Aligning Security & IT Ops Business Objectives

Contrary to popular belief, security and IT operations have more in common than they think when it comes to business objectives – differences usually arise when it comes to strategic processes. This article highlights those commonalities and explores avenues for collaboration between these two teams.

Aligning Security & IT Ops Business Objectives
Aligning Security & IT Ops Business Objectives

Table of contents

Conflict Where There Should Be Accord
Winning the Constant Tug of War
Unifying Teams with a Common Toolset
Getting Teams to March In Lockstep

Conflict Where There Should Be Accord

For years, security and operations teams have coexisted in unhealthy environments. At times overlapping objectives with strategically different processes have created unnecessary friction between two teams that should be working together in lockstep.

This friction led many IT ops and security teams to purchase overlapping point solutions that do not integrate or share information, establish misaligned processes riddled with inefficiencies, and engage in unproductive interactions. This misalignment ultimately hurts the business through increased spending and duplicated work, visibility and accountability gaps between teams, and reduced business agility and resilience.

IT ops and security have more in common than they think
IT ops and security have more in common than they think

Both the IT ops and security organizations operate as secondary business functions, meaning they are oftentimes seen as cost centres and not revenue-generating business units, and neither is safe from budget cuts or efforts to optimize business operations. Years of operating in silos have resulted in the polar opposite of their charters: Businesses are no more secure today than at any time in the past and service disruptions still cause significant impact to core business operations.

Silos Between NetOps and SecOps
Silos Between NetOps and SecOps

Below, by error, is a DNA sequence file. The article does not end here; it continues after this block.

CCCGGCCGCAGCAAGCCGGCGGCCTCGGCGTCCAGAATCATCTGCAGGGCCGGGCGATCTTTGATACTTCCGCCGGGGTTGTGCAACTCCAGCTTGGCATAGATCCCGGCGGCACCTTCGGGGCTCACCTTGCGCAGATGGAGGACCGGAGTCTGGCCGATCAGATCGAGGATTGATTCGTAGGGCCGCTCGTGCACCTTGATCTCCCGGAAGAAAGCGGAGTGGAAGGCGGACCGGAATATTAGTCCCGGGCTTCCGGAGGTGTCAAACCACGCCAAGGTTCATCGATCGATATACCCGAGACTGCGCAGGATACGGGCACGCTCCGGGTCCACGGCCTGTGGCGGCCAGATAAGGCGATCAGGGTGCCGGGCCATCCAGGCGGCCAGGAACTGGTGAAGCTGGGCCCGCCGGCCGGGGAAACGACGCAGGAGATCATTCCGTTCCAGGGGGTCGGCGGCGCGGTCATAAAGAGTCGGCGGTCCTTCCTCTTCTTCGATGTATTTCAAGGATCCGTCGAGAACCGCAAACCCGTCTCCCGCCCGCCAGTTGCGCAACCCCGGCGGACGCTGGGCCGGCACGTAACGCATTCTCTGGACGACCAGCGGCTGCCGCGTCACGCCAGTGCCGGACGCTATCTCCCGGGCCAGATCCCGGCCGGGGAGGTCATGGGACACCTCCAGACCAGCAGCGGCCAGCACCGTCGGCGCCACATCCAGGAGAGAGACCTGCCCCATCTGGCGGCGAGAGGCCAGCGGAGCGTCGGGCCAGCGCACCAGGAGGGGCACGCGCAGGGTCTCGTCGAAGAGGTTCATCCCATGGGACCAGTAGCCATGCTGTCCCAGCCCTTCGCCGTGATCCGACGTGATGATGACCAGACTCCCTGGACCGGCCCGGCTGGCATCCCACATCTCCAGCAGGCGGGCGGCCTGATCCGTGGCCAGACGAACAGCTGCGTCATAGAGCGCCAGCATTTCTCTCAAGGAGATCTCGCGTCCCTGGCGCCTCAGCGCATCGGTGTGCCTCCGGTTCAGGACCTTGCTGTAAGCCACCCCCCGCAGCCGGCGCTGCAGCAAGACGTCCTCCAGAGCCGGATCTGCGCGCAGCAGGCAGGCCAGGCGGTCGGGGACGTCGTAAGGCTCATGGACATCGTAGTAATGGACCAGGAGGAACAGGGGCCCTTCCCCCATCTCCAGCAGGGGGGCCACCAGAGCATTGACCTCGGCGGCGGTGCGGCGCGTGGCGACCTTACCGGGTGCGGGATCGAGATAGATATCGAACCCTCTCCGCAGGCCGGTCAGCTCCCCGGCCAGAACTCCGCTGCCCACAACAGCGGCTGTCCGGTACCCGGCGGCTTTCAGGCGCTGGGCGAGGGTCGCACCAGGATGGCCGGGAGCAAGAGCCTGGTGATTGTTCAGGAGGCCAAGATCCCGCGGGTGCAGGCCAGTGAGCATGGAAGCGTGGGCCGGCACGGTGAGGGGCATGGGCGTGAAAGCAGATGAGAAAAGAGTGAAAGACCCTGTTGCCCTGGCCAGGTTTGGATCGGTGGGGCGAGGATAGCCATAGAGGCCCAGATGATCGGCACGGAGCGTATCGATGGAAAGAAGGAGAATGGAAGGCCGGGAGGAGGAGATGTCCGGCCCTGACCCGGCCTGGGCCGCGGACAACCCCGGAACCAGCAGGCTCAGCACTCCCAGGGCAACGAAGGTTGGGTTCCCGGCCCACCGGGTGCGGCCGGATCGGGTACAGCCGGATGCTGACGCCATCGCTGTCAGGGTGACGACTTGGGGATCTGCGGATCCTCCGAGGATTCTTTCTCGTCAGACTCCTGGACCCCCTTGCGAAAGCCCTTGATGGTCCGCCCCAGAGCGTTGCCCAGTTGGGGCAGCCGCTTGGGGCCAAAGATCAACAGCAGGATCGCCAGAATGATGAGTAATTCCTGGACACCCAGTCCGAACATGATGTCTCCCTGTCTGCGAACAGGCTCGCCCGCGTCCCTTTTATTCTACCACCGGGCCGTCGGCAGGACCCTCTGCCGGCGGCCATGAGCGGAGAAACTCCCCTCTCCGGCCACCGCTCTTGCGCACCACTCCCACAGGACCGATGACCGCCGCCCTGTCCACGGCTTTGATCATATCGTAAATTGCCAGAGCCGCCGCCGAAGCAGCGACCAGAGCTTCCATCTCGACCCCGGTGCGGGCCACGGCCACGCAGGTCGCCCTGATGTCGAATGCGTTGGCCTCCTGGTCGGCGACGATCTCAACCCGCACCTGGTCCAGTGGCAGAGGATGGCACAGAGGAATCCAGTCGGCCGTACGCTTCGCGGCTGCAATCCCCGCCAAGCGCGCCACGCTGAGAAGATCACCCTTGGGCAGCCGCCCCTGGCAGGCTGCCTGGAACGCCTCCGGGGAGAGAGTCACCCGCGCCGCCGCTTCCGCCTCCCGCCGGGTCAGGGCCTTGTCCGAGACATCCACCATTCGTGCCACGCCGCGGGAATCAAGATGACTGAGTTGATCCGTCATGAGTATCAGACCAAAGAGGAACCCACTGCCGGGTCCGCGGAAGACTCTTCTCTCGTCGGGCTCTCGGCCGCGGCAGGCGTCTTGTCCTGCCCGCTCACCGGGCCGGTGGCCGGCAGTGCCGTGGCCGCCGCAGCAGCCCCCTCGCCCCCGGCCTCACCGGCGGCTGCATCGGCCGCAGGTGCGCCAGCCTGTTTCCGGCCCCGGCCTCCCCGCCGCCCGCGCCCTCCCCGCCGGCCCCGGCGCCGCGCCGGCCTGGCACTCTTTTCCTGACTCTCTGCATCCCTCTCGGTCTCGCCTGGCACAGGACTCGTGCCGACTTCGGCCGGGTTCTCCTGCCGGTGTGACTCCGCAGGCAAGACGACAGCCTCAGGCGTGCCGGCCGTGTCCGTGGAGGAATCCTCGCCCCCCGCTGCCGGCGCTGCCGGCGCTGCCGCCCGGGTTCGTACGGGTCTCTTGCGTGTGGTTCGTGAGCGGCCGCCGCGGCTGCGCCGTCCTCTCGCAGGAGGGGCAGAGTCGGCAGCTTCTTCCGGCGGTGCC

Winning the Constant Tug of War

It doesn’t have to be this way: Security and Operations have more in common than meets the eye and according to Gartner, “By 2022, 30% of network operations and security operations teams will have aligned security and performance goals and incentives, up from 1% in 2019.” At a foundational layer, both teams share a need for accurate and comprehensive enterprise visibility, with accurate and comprehensive data, no matter the type. If a team’s view of an environment is based on incomplete or inaccurate information, then any process, be it operations or security falls victim to this gap in visibility and becomes fundamentally flawed.

IT processes are rarely run in a silo but disparate systems not only slow down these processes by an average of 2 weeks but also lead to gaps in accountability and finger-pointing between the two teams. Think of the common scenario of vulnerability management, for example, where IT ops and security teams operate with different bespoke and outdated datasets. On the one hand, security teams want everything patched quickly to be compliant, yet on the other hand, IT operations teams are more interested in stability and not making any changes that might impact them, such as ticketing and the service desk. Inevitably, the teams will be arguing back and forth about whose data is more accurate and whose task takes priority, with the operations team having to prove that they have recently remediated a set of vulnerabilities. If the organization’s security and operations teams each had the same, accurate view of the data, the process would be smoother, there would be less friction, the teams could focus on the task at hand and ultimately, the organization would save resources and manpower.